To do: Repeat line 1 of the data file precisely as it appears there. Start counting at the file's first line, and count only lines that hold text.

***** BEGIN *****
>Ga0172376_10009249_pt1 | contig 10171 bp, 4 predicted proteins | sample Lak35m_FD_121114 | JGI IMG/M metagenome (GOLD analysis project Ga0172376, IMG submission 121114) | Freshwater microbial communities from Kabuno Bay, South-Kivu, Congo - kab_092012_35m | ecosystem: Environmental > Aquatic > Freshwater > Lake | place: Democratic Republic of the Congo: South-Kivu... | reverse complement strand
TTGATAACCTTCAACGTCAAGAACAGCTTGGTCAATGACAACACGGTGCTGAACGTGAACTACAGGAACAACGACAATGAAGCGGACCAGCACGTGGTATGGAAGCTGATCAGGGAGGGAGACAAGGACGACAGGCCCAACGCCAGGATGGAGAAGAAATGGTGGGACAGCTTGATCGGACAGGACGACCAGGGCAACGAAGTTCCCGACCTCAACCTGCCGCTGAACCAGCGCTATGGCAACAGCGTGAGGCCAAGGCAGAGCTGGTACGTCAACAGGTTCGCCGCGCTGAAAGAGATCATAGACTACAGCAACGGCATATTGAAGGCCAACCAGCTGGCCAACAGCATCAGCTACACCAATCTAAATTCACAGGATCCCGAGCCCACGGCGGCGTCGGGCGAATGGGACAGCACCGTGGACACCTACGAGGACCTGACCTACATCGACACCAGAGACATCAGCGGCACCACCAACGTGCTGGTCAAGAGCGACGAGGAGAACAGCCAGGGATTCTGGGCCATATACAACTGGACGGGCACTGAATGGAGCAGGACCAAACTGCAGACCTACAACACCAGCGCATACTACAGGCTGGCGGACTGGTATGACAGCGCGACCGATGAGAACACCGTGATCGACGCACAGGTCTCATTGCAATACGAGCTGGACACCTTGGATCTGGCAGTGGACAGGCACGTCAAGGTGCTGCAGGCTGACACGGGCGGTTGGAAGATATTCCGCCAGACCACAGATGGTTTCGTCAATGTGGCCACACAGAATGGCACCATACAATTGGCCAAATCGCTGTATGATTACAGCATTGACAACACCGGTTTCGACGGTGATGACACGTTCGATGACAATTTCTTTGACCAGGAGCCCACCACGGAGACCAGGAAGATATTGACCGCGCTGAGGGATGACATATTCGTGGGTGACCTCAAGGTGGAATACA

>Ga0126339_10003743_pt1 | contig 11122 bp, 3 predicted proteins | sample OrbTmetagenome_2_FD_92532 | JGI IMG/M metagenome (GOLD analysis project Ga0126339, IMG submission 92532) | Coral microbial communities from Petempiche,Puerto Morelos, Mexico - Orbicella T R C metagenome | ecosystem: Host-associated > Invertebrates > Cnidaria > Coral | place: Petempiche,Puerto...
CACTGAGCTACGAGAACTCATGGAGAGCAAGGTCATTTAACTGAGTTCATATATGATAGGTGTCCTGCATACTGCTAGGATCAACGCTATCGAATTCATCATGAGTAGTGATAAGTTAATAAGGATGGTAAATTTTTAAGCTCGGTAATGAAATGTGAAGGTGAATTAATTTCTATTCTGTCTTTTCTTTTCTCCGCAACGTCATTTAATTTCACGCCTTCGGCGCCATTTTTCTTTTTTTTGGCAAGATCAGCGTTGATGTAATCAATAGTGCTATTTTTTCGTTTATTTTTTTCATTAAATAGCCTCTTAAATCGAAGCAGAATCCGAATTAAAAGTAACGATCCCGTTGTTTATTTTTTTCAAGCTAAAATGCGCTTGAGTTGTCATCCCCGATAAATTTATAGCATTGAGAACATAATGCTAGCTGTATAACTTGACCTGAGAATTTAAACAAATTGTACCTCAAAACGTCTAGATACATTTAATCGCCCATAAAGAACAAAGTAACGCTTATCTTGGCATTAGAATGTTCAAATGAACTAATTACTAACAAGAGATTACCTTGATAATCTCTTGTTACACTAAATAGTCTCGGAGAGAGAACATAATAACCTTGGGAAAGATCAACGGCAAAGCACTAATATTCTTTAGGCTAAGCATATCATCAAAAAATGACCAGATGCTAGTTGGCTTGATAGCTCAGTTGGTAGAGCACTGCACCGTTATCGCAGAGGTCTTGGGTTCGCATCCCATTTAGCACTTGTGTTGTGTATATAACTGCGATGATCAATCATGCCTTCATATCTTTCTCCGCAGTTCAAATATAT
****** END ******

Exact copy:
>Ga0172376_10009249_pt1 | contig 10171 bp, 4 predicted proteins | sample Lak35m_FD_121114 | JGI IMG/M metagenome (GOLD analysis project Ga0172376, IMG submission 121114) | Freshwater microbial communities from Kabuno Bay, South-Kivu, Congo - kab_092012_35m | ecosystem: Environmental > Aquatic > Freshwater > Lake | place: Democratic Republic of the Congo: South-Kivu... | reverse complement strand